FREDERIC: I know why, but, alas! I mustn’t tell you … 
PIRATE: Why not, my boy? It’s only half-past eleven, and you are one of us until the clock strikes twelve. 
FREDERIC: Well, then, it is my duty, as a pirate, to tell you that you are too tenderhearted. For instance, you make a point of never attacking a weaker party than yourselves, and when you attack a stronger party you invariably get thrashed. … 
Then, again, you make a point of never molesting an orphan [because you are orphans yourselves] and it has got about, and what is the consequence? Every one we capture says he’s an orphan. The last three ships we took proved to be manned entirely by orphans, and so we had to let them go. …
 Gilbert needs to satirize a military man, as he did with (Sir Joseph in Pinafore), so in comes the Major-General, candidly introducing himself:
I am the very model of a modern Major-General, / I’ve information vegetable, animal, and mineral, … / I’m very well acquainted, too, with matters mathematical, ... 
I understand equations, both the simple and quadratical, / About binomial theorem I’m teeming with a lot o’ news – / With many cheerful facts about the square of the hypotenuse. / I’m very good at integral and differential calculus; / I know the scientific names of beings animalculous: / In short, in matters vegetable, animal, and mineral, I am the very model of a modern Major-General. … 
[He goes on recounting his academic knowledge in history, ancient languages, and other areas. However, let us skip to his Military knowledge.]
… In fact, when I know what is meant by “mamelon” and “ravelin”, / When I can tell at sight a Mauser rifle from a javelin, / When such affairs as sorties and surprises I’m more wary at, / And when I know precisely what is meant by “commissariat”, / When I have learnt what progress has been made in modern gunnery, When I know more of tactics than a novice in a nunnery;…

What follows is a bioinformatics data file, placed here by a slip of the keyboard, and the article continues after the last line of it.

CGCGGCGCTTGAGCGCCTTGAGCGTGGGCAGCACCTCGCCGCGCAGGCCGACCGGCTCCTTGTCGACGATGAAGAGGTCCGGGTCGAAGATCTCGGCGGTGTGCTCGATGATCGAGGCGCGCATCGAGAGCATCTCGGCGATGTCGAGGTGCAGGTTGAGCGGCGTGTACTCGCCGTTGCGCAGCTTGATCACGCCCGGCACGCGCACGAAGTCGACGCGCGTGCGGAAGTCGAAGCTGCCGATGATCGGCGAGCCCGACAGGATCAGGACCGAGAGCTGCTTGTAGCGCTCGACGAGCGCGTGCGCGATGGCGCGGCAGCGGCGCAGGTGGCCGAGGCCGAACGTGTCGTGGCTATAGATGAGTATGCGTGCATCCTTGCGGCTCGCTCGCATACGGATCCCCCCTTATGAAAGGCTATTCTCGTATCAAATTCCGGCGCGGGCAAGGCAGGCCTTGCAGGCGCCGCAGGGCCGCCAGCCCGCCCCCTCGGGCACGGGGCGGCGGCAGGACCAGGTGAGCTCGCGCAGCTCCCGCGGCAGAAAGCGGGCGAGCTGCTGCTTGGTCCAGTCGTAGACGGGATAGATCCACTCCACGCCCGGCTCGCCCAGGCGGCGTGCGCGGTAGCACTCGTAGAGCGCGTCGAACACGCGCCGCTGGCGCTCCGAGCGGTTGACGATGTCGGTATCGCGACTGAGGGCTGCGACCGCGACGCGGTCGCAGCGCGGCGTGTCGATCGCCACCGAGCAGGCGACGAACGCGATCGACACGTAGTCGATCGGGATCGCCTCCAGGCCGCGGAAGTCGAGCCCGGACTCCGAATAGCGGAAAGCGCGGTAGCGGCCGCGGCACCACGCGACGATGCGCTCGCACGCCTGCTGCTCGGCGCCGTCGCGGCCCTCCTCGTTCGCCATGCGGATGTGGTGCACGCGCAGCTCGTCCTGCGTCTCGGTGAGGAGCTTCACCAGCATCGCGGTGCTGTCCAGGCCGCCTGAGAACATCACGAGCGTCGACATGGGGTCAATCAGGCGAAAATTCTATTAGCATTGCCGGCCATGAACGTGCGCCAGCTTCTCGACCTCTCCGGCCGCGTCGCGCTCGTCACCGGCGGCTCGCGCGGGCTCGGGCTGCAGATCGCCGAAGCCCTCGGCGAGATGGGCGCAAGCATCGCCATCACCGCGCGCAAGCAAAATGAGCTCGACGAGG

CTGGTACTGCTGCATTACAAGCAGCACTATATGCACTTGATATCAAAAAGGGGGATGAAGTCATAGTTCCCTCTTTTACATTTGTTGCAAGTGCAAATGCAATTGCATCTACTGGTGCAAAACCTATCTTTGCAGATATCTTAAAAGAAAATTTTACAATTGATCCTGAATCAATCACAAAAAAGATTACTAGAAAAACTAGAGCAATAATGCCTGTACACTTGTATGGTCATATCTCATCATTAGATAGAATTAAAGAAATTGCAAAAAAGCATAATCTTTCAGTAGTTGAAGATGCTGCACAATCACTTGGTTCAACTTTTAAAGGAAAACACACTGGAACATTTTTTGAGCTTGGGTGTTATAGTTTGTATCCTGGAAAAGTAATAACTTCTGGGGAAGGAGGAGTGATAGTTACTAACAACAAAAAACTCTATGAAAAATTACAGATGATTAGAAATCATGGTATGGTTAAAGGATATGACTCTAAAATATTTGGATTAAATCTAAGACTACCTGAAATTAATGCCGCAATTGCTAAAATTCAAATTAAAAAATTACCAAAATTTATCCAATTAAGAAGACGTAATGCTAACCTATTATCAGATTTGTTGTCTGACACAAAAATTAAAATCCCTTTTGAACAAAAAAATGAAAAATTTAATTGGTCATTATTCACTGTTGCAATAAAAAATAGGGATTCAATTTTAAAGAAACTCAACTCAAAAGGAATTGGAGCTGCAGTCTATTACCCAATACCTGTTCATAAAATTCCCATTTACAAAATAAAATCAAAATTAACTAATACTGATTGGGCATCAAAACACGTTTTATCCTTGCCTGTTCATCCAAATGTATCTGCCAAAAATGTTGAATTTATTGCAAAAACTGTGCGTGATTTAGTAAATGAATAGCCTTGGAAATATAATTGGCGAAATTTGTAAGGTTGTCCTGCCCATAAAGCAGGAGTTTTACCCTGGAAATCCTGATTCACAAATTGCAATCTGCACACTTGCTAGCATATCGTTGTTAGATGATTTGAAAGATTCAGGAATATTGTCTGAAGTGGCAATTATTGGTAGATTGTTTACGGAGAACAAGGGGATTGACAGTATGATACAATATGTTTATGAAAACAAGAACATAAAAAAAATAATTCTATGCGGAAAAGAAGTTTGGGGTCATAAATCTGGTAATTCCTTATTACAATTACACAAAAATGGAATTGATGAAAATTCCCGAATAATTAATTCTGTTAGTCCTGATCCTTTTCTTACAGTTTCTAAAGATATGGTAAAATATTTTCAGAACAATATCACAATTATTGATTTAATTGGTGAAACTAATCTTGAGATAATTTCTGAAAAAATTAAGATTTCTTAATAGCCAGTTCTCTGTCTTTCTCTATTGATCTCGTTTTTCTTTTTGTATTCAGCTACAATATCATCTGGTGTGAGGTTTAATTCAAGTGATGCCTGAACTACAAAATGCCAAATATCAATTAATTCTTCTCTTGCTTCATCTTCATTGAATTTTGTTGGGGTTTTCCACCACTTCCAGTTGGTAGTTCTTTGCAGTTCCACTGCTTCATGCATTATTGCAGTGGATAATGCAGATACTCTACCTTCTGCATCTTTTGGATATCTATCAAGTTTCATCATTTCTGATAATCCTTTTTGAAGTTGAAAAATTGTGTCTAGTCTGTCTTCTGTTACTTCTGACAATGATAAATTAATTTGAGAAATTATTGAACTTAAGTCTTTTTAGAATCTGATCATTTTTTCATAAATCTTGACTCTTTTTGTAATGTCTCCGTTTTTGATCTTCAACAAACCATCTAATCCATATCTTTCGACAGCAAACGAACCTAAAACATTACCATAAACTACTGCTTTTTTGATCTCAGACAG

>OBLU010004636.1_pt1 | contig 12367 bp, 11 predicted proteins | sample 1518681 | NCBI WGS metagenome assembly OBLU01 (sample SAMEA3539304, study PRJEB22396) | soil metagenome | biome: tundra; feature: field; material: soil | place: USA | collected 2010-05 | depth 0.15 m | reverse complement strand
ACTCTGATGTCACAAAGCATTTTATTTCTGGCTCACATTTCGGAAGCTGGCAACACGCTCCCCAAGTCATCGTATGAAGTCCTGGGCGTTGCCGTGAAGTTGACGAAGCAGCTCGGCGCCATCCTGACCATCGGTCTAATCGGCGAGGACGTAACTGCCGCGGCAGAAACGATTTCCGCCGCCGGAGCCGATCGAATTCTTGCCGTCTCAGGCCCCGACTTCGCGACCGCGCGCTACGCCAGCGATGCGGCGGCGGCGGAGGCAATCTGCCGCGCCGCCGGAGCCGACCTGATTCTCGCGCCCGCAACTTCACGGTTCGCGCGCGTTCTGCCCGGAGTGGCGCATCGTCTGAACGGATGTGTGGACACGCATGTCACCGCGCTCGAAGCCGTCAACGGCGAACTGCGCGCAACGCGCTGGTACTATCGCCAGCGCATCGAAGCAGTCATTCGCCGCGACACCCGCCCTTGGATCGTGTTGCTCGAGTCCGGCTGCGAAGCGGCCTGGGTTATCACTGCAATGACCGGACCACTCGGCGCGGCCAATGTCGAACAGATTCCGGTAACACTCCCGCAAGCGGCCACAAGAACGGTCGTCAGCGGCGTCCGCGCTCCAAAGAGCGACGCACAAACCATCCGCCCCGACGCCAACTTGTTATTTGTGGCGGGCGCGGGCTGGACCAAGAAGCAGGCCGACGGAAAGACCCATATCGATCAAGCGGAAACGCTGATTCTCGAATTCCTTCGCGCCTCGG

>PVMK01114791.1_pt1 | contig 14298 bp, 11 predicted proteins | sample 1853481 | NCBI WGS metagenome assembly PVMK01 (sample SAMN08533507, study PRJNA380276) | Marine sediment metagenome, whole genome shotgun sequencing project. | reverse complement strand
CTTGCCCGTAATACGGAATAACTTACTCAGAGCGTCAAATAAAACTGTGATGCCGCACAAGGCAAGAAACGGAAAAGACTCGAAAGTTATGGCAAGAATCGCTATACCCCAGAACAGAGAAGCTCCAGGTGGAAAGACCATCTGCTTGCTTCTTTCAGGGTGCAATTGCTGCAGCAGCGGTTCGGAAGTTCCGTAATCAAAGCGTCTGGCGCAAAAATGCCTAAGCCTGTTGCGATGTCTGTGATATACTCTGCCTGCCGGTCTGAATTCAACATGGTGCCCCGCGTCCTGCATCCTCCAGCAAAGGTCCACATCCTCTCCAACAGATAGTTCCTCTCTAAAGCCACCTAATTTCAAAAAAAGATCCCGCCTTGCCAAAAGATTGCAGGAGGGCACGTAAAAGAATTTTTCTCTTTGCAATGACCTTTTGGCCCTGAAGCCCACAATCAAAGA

For my military knowledge, though I’m plucky and adventury, / Has only been brought down to the beginning of the century; / But still, in matters vegetable, animal, and mineral, / I am the very model of a modern Major-General. …
Frederic leaves the pirate band and tries to organize a Police raid on the Pirates. However, the Pirates sneak into town to inform him of a humorous paradox.
PIRATE: A paradox, a paradox, a most ingenious paradox, / We’ve quips and quibbles heard in flocks, but none to beat this paradox…You’ve lived twenty-one years, but, having been born in leap-year, on the twenty-ninth of February, if we go by birthdays, you’re only five and a little bit over!
FREDERIC: How quaint the ways of Paradox! / At common sense she gaily mocks! / Though counting in the usual way, / Years twenty-one I’ve been alive, / Yet, reckoning by my natal day, I am a little boy of five!  
PIRATE: The contract says you are indentured until your twenty-first BIRTHDAY (not YEAR). So you’ll be a Pirate until you live 84 years! …
 OOPS! So Frederic, forever the "slave of duty" is a Pirate again. How to resolve this issue?
… A struggle ensues between Pirates and Police, the Police are overcome and fall prostrate, … 
POLICE SARGENT: Your proud triumph will not be long-lived. 
PIRATE KING. Don’t say you are orphans, for we know that game. 
SARGENT: On your allegiance we’ve a stronger claim – We charge you yield, we charge you yield, In Queen Victoria’s name! 
KING. (baffled) You do? 
POLICE. We do! We charge you yield, In Queen Victoria’s name! 
KING. We yield at once, with humbled mien, Because, with all our faults, we love our Queen. [Sometimes read "with all HER faults ..." :^) 
RUTH: One moment! let me tell you who they are. They are no members of the common throng; They are all noblemen who have gone wrong.                    
PROBLEM SOLVED! Again, if we believe an old woman. But we DO, as do the characters in the comic opera, because we all love a happy ending.

The Mikado (1885) - The (Japanese) Town of Titipu